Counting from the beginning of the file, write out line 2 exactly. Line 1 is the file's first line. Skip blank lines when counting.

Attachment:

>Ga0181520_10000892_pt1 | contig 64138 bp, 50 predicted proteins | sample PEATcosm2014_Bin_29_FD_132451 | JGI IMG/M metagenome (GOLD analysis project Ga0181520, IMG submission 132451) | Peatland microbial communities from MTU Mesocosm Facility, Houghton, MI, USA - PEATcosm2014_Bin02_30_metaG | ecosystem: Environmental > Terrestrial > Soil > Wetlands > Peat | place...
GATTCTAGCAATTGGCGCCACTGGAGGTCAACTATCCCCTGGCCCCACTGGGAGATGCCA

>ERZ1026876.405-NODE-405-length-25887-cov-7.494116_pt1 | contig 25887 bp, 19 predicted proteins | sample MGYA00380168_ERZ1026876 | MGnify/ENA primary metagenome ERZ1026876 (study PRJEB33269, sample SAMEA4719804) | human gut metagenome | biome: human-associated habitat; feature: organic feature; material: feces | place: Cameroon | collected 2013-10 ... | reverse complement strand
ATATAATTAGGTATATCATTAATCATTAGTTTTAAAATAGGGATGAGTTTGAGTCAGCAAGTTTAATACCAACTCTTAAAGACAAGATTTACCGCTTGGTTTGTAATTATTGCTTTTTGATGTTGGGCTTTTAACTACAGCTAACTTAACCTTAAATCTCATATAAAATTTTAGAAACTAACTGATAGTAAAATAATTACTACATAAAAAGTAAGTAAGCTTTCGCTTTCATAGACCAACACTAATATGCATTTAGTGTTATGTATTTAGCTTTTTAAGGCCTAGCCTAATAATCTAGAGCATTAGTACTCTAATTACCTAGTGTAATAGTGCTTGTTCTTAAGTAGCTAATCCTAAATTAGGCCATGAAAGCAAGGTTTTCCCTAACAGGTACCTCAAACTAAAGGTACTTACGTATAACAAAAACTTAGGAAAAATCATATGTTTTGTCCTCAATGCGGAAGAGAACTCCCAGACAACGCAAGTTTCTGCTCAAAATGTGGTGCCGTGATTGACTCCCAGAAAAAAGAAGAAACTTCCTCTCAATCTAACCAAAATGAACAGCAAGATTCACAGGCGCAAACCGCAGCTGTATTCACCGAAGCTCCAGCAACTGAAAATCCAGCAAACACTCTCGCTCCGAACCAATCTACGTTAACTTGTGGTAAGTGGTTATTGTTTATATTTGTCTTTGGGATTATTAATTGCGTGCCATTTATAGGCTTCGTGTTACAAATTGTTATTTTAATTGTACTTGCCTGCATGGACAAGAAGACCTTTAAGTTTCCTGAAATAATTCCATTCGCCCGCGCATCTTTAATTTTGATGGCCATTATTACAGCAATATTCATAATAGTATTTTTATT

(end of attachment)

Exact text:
GATTCTAGCAATTGGCGCCACTGGAGGTCAACTATCCCCTGGCCCCACTGGGAGATGCCA